Five Years Ago
This week in 2010, the Viacom/YouTube lawsuit started in earnest with the motions for summary judgement from both sides, most of which appeared to be a lot of he-said-she-said. As the week wore on, though, the cracks started to show: Viacom couldn’t figure out which clips were actually infringing (despite insisting that Google should be able to do so), and people realized that a lot of YouTube quotes in Viacom’s filing were taken completely out of context. YouTube’s motions, on the other hand, highlighted how industry lawsuits may have slowed innovation, and we wondered if the whole case might lead to an FTC investigation.
Over in the UK, Simon Singh stopped writing his Guardian column to fight the British Chiropractic Association’s libel lawsuit against him for calling them out on their many pseudoscientific claims. A commission was calling for a tax on Google to prop up newspapers (while Google was telling newspapers to experiment), and the Times Online was blocking aggregators after a ruling that the latter didn’t have to pay a license fee. But perhaps the biggest news was the passage of the Digital Economy Bill through the House of Lords, which had only one positive outcome: it garnered another hilarious message song from Dan Bull.
Ten Years Ago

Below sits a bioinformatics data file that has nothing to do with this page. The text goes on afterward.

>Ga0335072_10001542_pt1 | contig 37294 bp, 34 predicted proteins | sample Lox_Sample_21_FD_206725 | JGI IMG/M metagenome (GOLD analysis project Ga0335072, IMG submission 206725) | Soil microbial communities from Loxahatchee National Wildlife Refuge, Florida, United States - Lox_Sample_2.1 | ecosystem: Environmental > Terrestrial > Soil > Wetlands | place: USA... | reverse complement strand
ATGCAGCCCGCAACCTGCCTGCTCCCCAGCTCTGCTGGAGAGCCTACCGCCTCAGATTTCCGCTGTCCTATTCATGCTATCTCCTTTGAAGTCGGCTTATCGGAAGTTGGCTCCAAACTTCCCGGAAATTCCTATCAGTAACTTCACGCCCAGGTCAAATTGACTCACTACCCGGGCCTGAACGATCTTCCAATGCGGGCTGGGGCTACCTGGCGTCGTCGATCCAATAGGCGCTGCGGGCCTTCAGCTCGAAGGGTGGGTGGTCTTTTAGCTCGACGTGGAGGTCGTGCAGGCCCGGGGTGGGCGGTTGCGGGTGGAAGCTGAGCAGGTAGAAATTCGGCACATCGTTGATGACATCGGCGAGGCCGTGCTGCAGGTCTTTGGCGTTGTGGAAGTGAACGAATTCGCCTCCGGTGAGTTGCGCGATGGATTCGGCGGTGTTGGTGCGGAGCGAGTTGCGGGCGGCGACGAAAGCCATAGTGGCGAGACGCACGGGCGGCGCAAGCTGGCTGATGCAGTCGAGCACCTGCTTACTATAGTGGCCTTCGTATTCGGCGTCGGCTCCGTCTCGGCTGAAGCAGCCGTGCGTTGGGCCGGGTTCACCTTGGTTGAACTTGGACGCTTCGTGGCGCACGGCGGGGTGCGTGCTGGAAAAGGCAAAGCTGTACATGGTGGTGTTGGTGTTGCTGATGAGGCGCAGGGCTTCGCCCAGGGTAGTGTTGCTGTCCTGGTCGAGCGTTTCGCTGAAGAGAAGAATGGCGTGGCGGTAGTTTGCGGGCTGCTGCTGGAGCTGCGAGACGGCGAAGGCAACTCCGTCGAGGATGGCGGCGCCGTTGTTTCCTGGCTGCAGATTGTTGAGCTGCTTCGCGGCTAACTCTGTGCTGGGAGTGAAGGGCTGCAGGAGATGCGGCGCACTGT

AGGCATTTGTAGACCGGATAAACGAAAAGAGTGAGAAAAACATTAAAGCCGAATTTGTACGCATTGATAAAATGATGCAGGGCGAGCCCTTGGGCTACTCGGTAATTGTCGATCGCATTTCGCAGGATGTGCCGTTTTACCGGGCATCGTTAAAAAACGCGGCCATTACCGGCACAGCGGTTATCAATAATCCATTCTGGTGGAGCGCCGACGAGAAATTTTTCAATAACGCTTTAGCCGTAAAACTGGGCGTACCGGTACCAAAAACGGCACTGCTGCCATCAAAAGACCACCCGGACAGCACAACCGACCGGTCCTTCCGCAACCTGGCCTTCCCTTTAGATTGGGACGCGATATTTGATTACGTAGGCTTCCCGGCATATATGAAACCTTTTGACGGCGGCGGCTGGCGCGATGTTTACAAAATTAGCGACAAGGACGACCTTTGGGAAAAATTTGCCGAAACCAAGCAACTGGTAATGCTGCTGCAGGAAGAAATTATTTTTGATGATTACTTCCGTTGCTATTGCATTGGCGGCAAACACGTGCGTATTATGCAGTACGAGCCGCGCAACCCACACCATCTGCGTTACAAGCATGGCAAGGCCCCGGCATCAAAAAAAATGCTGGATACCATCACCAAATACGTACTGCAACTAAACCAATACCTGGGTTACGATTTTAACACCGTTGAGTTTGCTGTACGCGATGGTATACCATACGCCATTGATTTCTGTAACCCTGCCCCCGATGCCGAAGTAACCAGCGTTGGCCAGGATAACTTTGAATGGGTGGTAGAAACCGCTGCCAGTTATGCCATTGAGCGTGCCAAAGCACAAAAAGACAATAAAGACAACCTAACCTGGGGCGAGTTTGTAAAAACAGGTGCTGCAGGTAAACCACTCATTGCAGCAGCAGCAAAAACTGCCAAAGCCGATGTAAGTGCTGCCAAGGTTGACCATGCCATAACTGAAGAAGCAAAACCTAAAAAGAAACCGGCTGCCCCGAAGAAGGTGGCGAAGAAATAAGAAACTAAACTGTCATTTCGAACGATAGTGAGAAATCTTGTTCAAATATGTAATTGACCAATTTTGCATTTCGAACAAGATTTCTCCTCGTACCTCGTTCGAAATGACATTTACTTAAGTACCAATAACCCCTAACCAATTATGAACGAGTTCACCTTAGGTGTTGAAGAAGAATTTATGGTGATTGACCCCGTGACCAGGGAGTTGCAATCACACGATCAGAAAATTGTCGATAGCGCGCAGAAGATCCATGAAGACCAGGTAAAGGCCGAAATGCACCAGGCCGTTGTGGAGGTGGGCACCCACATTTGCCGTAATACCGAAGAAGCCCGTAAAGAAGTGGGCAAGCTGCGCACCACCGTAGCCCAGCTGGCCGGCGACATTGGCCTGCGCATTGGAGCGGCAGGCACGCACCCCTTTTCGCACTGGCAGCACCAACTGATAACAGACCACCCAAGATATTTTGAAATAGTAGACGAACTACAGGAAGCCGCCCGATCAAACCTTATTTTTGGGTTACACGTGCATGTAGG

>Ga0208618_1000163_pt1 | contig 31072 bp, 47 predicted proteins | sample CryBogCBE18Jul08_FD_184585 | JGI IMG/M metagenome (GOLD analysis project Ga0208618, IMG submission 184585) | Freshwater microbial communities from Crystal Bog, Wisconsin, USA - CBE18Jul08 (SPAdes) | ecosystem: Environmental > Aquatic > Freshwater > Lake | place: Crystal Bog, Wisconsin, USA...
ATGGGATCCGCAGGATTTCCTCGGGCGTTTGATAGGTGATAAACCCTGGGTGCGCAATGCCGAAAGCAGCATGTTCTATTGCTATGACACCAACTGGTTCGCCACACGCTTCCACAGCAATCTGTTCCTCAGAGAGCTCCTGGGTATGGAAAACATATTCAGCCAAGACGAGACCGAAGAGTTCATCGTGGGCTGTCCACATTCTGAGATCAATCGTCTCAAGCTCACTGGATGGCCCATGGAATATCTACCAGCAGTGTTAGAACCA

This week in 2005, Kevin Martin took over as FCC chair following Michael Powell; INDUCE Act author Orrin Hatch was put in charge of the Senate’s copyright panel; bad stats were misleading people about reactions to copy protection; and we were wondering about the balance between privacy and anti-piracy efforts (while AOL was actively sacrificing the privacy of AIM users). Internet jurisdiction questions were still heated and unsettled, and strange legal ideas were popping up all over the world such as an attempt by an Indian newspaper to claim that ongoing criticism was a criminal conspiracy. Meanwhile, the MPAA was searching for the legal theory that would make BitTorrent trackers illegal.
France was beating up Google on trademark issues while embarking on its own book scanning project; Apple managed to wrestle itunes.co.uk away from its previous owner; the NY Times was toying with the idea of charging for content; eBay was embroiled in a business model patent mess; and Yahoo was backtracking on claims that it would fully support Firefox.
Fifteen Years Ago
Would it blow your mind to know that, unlike today, in 2000 the entertainment industry was still struggling with the internet? Oh, they still are? Never mind then.
Those struggles included, but where not limited to: the question of used CDs online, a cancelled merger between CDNow and Columbia House, and the creation of and subsequent freakout over Gnutella, the P2P file-sharing network. Meanwhile, some people were already cluing in to the idea that live performance is where it’s at.
Also in 2000 this week: rumours flew (as they would again in later years) that eBay and Yahoo were merging; Microsoft tried revitalizing MSN for the umpteenth time; Network Solutions got hit with a big class-action lawsuit; Stephen King tried releasing an online-only novel; and WashingtonPost.com seemed to be in trouble.
Oh, and it appears that we may have accidentally coined the name “iPad” ten years early.
Thirty Years Ago
Techdirt was still a decade away (and I myself was still five months away), but on March 15th, 1985, the first commercial internet domain name — symbolics.com — was registered. The site that lives there now purports to offer “unique and interesting facts pertaining to business and Internet history”, but seems to be a little light on content.